Pictured below is a steel ash carrier sitting on my front porch.
The ash carrier is full of fly ash and cinders from the daily morning clean out of my cook stove and parlor stove. Believe it or not, seemly cold ash, cinders, embers and stove coals can sometimes keep heat and reignite for up to a week or longer.
Many an accidental house fire has been the result of the improper disposal of ash. The tragic 2011 Stamford, Connecticut Christmas fire in which a woman lost her 3 children and parents is a grim example of how ashes can seem to be cold but aren’t.
In my own life I’ve had a couple of close calls with ash and cinders sitting forgotten in a coal hod (scuttle) in the living room and on the front porch. There’s an indescribable horror to walking into a room filled with papers, books and cloth and seeing a coal hod glowing and cherry red next to a wooden bookcase.
Steel ash carriers keep coals and ash contained and safe. Steel ash carriers can literally be life savers.
Ash carriers with feet keep the heat of the ash and live coals off the floor and carpet so there’s less chance of burning a wooden floor or carpet.
Some stove manufactures sell ash carriers as a stove accessory, and prices range from about $45 – $75 the last time I checked.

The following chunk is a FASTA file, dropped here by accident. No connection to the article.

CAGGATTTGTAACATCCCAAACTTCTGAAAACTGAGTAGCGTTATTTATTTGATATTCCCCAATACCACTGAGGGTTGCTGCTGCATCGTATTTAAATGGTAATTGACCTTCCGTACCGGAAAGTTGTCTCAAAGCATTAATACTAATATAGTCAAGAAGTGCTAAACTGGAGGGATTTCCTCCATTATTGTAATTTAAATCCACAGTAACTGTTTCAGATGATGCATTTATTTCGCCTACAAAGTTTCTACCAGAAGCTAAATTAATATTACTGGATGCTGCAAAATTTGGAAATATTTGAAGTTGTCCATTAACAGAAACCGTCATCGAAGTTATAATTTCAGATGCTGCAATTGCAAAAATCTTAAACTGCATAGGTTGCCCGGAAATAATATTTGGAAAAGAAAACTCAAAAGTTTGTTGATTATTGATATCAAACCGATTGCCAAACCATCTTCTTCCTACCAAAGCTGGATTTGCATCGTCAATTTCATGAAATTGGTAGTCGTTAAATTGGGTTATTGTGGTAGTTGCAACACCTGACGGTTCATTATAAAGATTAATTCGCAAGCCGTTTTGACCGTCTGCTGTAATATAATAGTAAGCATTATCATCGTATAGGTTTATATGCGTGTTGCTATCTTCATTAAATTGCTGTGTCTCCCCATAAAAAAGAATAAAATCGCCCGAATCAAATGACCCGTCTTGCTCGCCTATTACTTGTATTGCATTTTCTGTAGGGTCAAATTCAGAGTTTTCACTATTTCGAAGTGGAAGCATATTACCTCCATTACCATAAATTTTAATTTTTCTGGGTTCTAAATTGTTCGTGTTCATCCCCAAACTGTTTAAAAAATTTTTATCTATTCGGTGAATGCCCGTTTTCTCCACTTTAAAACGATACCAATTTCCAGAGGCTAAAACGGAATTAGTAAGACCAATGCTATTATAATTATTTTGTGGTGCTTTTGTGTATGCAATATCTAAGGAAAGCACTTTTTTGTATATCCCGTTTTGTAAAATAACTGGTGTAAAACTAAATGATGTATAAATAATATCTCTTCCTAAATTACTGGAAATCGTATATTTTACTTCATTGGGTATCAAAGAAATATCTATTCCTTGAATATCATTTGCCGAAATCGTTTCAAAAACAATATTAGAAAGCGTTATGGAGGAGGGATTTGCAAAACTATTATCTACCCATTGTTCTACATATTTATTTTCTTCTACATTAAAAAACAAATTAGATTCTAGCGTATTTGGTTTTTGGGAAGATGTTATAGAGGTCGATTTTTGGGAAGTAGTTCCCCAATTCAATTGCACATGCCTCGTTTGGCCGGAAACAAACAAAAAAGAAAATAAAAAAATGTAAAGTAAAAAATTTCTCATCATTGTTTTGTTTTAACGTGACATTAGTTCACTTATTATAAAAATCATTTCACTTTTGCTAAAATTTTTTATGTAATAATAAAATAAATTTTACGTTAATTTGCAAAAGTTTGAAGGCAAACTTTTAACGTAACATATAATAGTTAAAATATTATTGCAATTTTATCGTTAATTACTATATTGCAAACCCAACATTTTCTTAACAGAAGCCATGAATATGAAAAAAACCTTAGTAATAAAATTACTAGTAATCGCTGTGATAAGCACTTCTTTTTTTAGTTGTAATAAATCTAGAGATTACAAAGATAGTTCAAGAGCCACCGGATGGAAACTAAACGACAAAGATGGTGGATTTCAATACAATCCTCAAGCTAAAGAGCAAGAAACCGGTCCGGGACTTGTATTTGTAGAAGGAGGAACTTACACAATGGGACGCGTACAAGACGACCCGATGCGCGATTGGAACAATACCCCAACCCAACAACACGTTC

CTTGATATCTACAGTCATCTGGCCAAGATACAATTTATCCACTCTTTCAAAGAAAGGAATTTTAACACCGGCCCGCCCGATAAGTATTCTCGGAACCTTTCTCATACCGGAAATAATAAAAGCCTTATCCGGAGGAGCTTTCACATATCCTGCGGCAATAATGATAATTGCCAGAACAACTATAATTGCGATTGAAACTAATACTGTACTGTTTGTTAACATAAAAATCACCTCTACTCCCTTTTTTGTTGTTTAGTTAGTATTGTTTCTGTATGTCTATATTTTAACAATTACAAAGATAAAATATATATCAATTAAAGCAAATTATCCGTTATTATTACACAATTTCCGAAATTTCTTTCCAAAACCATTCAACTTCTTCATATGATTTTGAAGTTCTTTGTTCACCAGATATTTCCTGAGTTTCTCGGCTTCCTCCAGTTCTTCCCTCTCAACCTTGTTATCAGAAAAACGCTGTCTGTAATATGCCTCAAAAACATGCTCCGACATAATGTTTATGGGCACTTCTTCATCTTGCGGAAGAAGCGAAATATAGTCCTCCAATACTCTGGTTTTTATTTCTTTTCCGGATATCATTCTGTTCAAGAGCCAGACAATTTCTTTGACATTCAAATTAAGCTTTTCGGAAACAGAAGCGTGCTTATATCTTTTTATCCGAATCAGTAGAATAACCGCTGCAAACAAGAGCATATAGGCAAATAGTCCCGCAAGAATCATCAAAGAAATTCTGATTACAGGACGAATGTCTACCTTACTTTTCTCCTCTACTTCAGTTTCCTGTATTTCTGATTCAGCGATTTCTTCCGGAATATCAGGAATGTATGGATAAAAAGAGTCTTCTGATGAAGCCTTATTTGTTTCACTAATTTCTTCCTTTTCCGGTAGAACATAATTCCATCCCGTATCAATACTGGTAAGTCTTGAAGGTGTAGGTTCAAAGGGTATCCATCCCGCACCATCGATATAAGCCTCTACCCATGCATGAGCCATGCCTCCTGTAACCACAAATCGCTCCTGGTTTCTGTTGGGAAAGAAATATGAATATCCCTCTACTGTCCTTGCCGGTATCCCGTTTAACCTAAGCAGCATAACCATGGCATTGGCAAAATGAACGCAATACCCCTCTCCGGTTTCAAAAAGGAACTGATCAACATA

My parlor stove is a Hitzer, and the ash carrier fits the stove ash pan perfectly so that less fly ash blows into the room.
Hardwood ashes are a valued commodity on this farm. They can be used to make soap, clean wooden floors, shine silver, melt ice and in the garden.
Without a doubt, the garden is my favorite place to use wood ashes. They are most often used in the garden to top dress the rows of asparagus . Hardwood ash is rich in potassium and calcium and other minerals.
Asparagus thrive when hardwood ashes are applied to the soil and tomatoes love it when they are put directly into to the hole at planting time.Hardwood ash should never be applied to a potato patch as it may contribute to the development of potato scab.